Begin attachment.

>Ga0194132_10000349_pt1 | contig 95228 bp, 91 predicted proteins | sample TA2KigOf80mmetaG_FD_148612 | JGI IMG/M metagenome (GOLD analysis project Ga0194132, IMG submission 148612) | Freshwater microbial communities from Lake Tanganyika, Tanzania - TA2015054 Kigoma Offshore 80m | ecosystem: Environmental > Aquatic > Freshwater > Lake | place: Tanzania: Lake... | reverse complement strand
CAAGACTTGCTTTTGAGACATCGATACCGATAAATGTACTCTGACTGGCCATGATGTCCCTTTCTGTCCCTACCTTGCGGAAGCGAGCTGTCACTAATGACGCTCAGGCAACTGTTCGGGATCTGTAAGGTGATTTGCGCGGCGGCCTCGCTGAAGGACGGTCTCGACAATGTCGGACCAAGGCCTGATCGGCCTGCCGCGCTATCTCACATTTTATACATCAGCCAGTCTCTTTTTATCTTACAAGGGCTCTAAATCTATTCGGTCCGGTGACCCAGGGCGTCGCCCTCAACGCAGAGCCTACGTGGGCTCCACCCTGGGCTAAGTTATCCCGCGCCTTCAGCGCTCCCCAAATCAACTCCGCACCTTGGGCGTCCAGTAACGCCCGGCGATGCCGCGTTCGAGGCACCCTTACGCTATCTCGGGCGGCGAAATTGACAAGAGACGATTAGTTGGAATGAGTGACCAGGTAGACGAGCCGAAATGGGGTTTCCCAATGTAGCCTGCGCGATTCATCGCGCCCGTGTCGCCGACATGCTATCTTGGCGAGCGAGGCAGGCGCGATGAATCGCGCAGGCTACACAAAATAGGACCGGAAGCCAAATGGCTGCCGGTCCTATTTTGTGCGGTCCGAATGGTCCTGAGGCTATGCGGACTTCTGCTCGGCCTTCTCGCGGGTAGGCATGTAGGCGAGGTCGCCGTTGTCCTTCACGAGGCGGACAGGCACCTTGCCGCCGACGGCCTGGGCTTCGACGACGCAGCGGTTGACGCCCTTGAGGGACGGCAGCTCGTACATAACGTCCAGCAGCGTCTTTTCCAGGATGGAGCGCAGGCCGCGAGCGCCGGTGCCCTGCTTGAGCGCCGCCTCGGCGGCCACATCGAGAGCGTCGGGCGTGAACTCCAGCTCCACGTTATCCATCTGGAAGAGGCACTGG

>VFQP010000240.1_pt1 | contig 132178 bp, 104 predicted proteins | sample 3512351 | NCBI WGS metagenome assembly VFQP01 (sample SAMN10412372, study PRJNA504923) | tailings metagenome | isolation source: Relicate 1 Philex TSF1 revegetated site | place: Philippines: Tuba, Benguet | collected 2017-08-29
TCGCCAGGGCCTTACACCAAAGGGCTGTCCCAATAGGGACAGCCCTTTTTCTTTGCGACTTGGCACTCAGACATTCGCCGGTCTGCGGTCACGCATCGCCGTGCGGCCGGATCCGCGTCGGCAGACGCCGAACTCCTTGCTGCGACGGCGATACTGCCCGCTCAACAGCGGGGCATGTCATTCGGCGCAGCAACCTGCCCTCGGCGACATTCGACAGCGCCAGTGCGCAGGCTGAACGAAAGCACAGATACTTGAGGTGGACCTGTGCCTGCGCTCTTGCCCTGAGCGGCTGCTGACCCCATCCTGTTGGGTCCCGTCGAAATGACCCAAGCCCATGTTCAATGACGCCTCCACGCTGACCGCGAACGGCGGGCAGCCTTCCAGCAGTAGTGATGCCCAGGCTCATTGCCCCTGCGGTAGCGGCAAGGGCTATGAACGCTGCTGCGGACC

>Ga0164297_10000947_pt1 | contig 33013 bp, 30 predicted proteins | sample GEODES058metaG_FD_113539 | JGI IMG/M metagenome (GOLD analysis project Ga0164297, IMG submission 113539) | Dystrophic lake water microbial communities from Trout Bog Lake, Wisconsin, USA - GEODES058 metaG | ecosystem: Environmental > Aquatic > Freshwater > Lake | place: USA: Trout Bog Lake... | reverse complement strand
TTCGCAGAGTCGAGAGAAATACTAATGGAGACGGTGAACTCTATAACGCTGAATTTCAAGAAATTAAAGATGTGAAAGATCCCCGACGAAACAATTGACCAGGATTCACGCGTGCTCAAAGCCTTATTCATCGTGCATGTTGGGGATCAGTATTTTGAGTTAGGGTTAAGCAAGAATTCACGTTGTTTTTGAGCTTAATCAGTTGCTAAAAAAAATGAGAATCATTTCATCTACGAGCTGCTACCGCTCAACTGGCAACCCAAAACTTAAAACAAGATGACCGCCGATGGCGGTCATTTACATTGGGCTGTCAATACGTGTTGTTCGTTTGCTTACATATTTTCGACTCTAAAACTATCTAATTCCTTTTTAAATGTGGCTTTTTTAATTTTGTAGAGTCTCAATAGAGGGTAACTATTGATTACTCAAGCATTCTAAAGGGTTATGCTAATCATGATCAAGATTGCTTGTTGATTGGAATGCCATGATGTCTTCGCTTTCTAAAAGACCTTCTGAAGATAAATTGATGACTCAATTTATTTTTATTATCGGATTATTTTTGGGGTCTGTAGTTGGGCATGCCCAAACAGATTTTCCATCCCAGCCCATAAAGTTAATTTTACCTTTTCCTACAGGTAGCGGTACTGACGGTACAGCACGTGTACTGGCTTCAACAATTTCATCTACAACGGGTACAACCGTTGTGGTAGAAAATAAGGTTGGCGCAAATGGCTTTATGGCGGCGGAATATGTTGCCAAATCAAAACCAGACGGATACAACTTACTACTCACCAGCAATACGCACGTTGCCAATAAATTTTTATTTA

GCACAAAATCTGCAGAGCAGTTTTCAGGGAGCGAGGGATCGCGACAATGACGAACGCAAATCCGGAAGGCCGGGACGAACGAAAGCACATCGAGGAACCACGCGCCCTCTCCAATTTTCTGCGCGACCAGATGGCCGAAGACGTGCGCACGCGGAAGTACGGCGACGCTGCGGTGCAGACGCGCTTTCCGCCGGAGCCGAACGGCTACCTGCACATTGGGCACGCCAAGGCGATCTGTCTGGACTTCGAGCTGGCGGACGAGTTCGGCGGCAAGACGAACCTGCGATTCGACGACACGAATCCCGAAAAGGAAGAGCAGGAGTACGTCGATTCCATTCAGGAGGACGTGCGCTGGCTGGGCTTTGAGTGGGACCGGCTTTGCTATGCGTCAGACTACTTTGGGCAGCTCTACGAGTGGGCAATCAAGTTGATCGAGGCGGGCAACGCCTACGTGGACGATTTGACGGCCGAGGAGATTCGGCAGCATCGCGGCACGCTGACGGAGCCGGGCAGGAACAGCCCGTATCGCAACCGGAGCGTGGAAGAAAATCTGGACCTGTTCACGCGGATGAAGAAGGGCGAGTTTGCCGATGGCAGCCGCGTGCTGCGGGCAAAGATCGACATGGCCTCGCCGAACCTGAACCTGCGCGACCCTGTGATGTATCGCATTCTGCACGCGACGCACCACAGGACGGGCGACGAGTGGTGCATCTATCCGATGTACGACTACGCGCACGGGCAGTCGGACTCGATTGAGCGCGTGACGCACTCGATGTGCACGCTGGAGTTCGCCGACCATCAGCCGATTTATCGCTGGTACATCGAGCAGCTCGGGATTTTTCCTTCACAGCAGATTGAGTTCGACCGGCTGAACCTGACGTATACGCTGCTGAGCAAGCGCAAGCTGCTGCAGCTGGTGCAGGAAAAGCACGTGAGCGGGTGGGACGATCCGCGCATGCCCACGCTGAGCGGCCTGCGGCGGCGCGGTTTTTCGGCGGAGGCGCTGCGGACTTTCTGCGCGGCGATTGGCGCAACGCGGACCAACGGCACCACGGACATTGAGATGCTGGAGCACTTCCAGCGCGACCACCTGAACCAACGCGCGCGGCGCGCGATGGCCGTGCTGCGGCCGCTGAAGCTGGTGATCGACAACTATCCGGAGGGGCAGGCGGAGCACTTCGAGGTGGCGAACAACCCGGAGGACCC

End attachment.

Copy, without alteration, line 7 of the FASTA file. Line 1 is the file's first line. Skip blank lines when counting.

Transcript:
GCACAAAATCTGCAGAGCAGTTTTCAGGGAGCGAGGGATCGCGACAATGACGAACGCAAATCCGGAAGGCCGGGACGAACGAAAGCACATCGAGGAACCACGCGCCCTCTCCAATTTTCTGCGCGACCAGATGGCCGAAGACGTGCGCACGCGGAAGTACGGCGACGCTGCGGTGCAGACGCGCTTTCCGCCGGAGCCGAACGGCTACCTGCACATTGGGCACGCCAAGGCGATCTGTCTGGACTTCGAGCTGGCGGACGAGTTCGGCGGCAAGACGAACCTGCGATTCGACGACACGAATCCCGAAAAGGAAGAGCAGGAGTACGTCGATTCCATTCAGGAGGACGTGCGCTGGCTGGGCTTTGAGTGGGACCGGCTTTGCTATGCGTCAGACTACTTTGGGCAGCTCTACGAGTGGGCAATCAAGTTGATCGAGGCGGGCAACGCCTACGTGGACGATTTGACGGCCGAGGAGATTCGGCAGCATCGCGGCACGCTGACGGAGCCGGGCAGGAACAGCCCGTATCGCAACCGGAGCGTGGAAGAAAATCTGGACCTGTTCACGCGGATGAAGAAGGGCGAGTTTGCCGATGGCAGCCGCGTGCTGCGGGCAAAGATCGACATGGCCTCGCCGAACCTGAACCTGCGCGACCCTGTGATGTATCGCATTCTGCACGCGACGCACCACAGGACGGGCGACGAGTGGTGCATCTATCCGATGTACGACTACGCGCACGGGCAGTCGGACTCGATTGAGCGCGTGACGCACTCGATGTGCACGCTGGAGTTCGCCGACCATCAGCCGATTTATCGCTGGTACATCGAGCAGCTCGGGATTTTTCCTTCACAGCAGATTGAGTTCGACCGGCTGAACCTGACGTATACGCTGCTGAGCAAGCGCAAGCTGCTGCAGCTGGTGCAGGAAAAGCACGTGAGCGGGTGGGACGATCCGCGCATGCCCACGCTGAGCGGCCTGCGGCGGCGCGGTTTTTCGGCGGAGGCGCTGCGGACTTTCTGCGCGGCGATTGGCGCAACGCGGACCAACGGCACCACGGACATTGAGATGCTGGAGCACTTCCAGCGCGACCACCTGAACCAACGCGCGCGGCGCGCGATGGCCGTGCTGCGGCCGCTGAAGCTGGTGATCGACAACTATCCGGAGGGGCAGGCGGAGCACTTCGAGGTGGCGAACAACCCGGAGGACCC